With rain ending and the Daytona 500 moved to a Monday night prime-time spot for the first time in its history, it seemed as if nothing else unusual could happen.
Until, that is, Juan Pablo Montoya added the only element that had been missing: the surreal. He crashed into a truck carrying about 200 gallons of jet fuel and set off an enormous fire that delayed the race for over two hours and made a Twitter star of Brad Keselowski.
NASCAR, for decades, has used a jet engine to dry tracks and Daytona International Speedway had been soaked by two days of rain. A truck carries the engine, a giant blow dryer that reaches temperatures of about 1,100 degrees and can dry the track in a couple of hours.
Montoya, with drivers under caution, was trying to catch up to the pack on the 42nd lap and saw the crash coming.
“I didn’t think about the truck. I thought, I’m going to be hitting the jet and it’s not going to be fun,” he said. “Before I got there, I thought, ‘This thing is going to be on fire pretty bad’ — and it was. When you’re in the car, every time you hit like that it’s a big bang and you hit and they [his pit crew] were trying to ask me if I was okay, but I was getting out. I saw the flames and my helmet got a little burned and everything, but ... move on.”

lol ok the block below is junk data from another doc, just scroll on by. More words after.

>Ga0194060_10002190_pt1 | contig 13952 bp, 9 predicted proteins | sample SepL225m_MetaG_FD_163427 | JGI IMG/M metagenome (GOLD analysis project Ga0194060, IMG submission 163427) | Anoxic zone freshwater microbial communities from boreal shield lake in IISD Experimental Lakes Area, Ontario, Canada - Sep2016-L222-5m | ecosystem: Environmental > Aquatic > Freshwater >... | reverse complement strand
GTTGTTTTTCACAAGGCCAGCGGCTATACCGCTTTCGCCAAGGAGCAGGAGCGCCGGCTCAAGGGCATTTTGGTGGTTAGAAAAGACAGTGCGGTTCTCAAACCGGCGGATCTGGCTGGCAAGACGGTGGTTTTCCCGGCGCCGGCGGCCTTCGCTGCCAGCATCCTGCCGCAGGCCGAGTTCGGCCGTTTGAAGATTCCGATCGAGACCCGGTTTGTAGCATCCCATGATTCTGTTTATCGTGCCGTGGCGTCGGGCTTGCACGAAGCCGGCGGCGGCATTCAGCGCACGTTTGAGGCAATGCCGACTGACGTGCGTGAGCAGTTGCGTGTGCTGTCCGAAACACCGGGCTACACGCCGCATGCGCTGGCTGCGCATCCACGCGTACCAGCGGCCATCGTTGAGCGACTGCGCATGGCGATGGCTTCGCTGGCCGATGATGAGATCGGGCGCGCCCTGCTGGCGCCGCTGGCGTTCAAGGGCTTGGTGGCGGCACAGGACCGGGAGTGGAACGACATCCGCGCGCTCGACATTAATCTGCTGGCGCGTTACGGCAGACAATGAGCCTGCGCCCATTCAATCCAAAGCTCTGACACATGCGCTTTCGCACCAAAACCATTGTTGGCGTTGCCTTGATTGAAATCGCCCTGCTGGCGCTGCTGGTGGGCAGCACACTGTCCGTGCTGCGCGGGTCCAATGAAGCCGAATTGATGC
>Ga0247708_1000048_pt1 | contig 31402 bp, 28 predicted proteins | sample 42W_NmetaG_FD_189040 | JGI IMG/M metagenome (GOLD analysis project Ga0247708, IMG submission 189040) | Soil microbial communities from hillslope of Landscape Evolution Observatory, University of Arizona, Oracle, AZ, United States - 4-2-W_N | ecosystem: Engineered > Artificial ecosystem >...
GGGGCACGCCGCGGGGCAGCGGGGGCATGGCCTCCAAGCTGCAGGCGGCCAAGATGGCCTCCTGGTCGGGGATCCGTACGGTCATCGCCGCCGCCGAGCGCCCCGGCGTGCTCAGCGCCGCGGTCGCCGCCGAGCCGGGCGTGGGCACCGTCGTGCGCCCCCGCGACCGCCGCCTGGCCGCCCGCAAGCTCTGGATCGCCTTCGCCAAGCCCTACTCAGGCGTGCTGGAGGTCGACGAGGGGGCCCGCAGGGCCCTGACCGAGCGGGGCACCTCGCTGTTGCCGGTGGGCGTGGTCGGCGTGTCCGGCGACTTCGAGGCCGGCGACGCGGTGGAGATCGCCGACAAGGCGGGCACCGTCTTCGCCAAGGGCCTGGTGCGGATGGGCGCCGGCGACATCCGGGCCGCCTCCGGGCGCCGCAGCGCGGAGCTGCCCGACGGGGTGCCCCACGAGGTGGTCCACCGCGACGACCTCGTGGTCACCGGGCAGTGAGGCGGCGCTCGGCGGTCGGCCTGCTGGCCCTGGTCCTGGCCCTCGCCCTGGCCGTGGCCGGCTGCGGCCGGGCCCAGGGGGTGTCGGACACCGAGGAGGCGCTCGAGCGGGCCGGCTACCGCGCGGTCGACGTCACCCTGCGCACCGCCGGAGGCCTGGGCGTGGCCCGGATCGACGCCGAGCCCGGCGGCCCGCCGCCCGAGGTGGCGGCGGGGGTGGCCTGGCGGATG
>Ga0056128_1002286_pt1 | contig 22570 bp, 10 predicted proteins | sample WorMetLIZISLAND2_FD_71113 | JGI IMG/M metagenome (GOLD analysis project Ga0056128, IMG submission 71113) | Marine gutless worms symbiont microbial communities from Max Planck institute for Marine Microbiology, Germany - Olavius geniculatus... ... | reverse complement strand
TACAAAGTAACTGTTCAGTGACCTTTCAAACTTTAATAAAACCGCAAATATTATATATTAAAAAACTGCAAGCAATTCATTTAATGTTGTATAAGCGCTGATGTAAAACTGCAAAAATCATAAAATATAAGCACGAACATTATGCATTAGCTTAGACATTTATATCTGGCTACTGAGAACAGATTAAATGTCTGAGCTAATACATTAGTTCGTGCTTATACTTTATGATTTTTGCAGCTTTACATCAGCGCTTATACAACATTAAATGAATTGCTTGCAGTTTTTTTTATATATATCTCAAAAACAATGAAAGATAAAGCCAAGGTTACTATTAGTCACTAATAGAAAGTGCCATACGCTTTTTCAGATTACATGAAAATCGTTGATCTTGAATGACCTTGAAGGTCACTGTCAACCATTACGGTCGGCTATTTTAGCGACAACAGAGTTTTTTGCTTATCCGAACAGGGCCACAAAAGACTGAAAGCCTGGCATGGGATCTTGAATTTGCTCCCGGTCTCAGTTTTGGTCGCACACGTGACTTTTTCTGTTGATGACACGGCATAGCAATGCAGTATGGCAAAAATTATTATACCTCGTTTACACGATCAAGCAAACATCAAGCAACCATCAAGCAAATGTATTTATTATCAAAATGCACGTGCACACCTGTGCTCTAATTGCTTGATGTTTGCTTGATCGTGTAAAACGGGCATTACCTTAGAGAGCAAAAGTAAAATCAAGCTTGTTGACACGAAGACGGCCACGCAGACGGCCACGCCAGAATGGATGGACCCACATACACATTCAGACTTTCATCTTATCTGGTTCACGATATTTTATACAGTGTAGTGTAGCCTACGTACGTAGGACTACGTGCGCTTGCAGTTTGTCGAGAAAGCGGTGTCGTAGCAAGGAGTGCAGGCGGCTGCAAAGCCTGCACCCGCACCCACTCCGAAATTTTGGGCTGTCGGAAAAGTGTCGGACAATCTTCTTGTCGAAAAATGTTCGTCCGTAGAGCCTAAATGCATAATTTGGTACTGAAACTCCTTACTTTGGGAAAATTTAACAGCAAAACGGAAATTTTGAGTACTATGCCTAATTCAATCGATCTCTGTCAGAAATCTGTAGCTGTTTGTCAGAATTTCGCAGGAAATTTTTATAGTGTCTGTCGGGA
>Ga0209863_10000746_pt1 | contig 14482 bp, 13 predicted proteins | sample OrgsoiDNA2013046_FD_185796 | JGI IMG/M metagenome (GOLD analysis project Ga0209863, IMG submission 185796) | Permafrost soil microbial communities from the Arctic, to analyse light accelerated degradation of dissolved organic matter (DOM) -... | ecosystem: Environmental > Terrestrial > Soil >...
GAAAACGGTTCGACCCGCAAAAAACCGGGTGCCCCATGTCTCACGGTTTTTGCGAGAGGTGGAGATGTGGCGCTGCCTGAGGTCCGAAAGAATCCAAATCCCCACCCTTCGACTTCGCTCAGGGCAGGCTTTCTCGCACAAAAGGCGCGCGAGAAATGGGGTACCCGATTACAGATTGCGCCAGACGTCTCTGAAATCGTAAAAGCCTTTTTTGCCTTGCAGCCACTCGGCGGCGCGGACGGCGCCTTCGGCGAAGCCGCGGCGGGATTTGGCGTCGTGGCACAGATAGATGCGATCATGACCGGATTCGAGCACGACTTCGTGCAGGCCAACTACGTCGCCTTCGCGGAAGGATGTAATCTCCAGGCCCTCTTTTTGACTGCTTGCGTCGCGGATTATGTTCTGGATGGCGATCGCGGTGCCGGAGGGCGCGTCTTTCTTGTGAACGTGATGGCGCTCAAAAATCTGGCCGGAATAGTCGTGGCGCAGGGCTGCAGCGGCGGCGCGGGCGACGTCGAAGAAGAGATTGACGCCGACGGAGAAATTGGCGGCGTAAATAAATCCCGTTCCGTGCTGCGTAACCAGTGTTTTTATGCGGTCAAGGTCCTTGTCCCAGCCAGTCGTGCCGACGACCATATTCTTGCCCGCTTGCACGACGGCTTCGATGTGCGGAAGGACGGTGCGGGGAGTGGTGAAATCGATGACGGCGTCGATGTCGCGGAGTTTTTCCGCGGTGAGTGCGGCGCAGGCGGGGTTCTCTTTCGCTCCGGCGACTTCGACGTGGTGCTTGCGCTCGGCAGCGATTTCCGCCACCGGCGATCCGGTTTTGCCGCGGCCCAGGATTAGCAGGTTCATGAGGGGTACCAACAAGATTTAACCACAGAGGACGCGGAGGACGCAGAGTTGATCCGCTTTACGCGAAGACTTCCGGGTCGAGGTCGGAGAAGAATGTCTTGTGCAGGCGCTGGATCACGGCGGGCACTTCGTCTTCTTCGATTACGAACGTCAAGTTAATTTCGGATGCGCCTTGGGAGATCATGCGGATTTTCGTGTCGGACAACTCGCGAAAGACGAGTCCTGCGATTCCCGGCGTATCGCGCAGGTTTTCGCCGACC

Neither Montoya nor the driver of the truck was injured and the race went on ... thanks to a good scrubbing with Tide laundry detergent.
Keselowski, who finished 32nd in the race won by Matt Kenseth, kept his thumbs busy on Twitter, giving followers his view of the fire, updates on when the race might start and the status of battery life in his phone. He also tweeted his view of the fire.
“Maybe the Mayans were right about 2012…, ” he tweeted about a Daytona weekend that will be remembered for crashes, and rain and fire. Perhaps NASCAR should make sure every driver has a phone for tweeting during races.
“Nobody else has a phone,” Keselowski said. “They should get one to see what is going on. They keep making fun for it, but I’m having a good time.”
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